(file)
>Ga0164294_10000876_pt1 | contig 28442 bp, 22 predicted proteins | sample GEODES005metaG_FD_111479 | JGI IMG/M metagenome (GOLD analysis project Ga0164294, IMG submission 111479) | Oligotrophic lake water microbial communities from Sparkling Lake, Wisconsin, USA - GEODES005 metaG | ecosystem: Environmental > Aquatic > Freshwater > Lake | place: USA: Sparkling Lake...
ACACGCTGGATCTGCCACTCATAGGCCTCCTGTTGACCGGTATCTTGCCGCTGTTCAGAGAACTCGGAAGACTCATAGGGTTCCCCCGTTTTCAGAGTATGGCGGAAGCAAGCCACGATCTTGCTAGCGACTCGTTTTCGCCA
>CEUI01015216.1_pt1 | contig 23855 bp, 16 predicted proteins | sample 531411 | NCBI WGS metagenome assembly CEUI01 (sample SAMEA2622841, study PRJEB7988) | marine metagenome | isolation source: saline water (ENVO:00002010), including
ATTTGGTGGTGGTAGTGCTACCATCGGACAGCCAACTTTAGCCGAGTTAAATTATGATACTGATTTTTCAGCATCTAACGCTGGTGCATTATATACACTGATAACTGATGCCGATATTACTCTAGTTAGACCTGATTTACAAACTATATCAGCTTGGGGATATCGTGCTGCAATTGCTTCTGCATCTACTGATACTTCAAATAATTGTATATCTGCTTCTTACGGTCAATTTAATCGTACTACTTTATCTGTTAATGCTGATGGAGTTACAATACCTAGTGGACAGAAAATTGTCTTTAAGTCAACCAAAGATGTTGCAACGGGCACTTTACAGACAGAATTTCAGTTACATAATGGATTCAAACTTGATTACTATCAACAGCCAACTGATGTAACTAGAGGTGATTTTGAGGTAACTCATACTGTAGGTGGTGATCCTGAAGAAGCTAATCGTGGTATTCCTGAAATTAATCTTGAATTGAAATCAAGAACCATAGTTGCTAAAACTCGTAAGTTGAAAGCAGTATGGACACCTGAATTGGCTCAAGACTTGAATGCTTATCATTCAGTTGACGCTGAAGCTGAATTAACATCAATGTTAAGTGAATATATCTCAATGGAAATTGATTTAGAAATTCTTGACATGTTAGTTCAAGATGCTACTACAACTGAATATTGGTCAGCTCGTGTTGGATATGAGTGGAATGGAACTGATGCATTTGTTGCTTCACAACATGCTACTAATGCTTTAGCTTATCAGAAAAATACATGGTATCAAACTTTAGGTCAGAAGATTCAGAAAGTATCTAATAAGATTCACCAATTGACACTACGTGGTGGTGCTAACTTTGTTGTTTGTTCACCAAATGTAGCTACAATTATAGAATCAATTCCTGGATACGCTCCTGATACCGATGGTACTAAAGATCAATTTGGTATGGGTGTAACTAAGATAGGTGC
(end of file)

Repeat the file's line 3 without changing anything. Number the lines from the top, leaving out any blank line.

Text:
>CEUI01015216.1_pt1 | contig 23855 bp, 16 predicted proteins | sample 531411 | NCBI WGS metagenome assembly CEUI01 (sample SAMEA2622841, study PRJEB7988) | marine metagenome | isolation source: saline water (ENVO:00002010), including